In the days leading up to the debate, Perry aggressively challenged Romney and accused him of waffling on conservative principles. But he brought almost none of the criticism to the stage and went for long stretches without being recognized by debate moderators or trying to insert himself into the conversation.

It was unclear whether Perry’s extensive practice sessions had significantly helped him prosecute the argument that he would make a stronger nominee than Romney.

Perry is set to deliver his first major policy speech of the campaign on Friday in Pittsburgh, on energy and jobs. When pressed for specifics, he said, “I’m not going to lay it out all for you tonight.” Asked about Romney’s lengthy economic plan, he said, “You know, Mitt’s had six years to be working on a plan. I’ve been in this for about eight weeks.” Asked if he might accept a budget compromise that could involve raising revenue, as President Ronald Reagan did, Perry suggested that he would not.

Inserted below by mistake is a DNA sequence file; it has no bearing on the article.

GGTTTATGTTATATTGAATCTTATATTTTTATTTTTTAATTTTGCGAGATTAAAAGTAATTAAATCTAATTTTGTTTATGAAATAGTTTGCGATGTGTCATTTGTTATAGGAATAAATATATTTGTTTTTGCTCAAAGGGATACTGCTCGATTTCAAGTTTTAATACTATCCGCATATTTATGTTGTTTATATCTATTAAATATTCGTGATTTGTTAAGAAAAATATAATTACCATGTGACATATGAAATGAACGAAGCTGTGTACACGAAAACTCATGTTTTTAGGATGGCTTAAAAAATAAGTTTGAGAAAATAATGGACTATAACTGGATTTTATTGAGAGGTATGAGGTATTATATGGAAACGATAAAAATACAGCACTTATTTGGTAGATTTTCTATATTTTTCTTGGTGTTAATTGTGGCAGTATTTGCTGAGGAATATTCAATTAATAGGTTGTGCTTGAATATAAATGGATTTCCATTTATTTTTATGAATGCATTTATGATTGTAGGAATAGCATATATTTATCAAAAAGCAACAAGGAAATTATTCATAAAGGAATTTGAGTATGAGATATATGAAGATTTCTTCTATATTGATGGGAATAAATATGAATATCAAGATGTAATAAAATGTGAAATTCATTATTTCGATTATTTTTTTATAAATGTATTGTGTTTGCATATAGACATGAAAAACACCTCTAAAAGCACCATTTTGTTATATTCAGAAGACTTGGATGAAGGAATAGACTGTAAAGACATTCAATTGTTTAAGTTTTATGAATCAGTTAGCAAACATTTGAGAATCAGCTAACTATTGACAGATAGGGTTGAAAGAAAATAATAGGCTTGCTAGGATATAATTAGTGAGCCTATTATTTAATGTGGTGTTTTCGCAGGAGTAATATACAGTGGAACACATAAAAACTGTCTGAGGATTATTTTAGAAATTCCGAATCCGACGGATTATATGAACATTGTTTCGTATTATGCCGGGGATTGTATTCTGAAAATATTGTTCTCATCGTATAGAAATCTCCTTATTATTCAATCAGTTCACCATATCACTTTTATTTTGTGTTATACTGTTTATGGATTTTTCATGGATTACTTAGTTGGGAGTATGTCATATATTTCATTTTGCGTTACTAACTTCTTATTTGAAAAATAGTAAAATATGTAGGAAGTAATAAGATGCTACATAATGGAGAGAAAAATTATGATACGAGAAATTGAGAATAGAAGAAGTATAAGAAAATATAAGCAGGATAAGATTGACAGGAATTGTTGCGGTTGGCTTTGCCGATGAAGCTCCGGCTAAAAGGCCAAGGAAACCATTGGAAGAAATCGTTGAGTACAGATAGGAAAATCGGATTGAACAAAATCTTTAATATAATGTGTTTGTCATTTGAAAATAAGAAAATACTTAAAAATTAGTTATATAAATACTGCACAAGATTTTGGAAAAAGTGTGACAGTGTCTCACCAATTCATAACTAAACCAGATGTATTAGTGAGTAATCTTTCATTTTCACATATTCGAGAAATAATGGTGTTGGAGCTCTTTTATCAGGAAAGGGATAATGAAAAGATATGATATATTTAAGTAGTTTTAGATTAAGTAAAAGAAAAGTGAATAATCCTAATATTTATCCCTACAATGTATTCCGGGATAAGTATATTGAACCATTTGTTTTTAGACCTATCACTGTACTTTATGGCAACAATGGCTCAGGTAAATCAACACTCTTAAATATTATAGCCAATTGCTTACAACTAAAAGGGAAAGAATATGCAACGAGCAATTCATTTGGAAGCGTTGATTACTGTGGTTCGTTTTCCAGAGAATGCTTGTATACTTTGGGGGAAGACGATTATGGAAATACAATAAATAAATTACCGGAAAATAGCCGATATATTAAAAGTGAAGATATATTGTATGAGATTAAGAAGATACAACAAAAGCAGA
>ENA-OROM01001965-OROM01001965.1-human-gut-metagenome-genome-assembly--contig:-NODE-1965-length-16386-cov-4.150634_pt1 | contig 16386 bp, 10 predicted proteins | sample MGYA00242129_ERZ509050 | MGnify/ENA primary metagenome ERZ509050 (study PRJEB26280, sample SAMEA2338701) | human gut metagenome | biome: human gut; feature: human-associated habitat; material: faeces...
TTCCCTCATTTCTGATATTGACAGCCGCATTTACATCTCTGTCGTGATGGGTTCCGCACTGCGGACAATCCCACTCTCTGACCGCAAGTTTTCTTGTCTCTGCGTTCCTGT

“One of the reasons that I think Americans are so untrustworthy of what’s going on in Washington is because they never see a cut in spending,” Perry said. “They always hear the siren song of ‘If you’ll allow us to raise taxes, then we’ll make these reductions over here,’ when the fact of the matter is — the issue is — we need to have a balanced budget amendment to the United States Constitution.”

The candidates eagerly joined in a chorus of criticism of the Federal Reserve and its chairman, Ben S. Bernanke. Newt Gingrich, the former House speaker, called him a ”disastrous” leader of the central bank, and Representative Ron Paul of Texas accused the Fed of covering up its actions as the economic crisis worsened.

Cain, who served on the board of the Federal Reserve Bank of Kansas City in the 1990s, said, “I don’t agree with the actions of this Federal Reserve.” While not singling out the central bank, Bachmann blamed the federal government for the economic crisis by encouraging banks to issue subprime loans.

The debate, which was sponsored by Bloomberg News and The Washington Post, unfolded for nearly two hours as more of a conversation. The eight candidates were seated around a large table, joined by three moderators, who asked questions before an audience of voters in New Hampshire.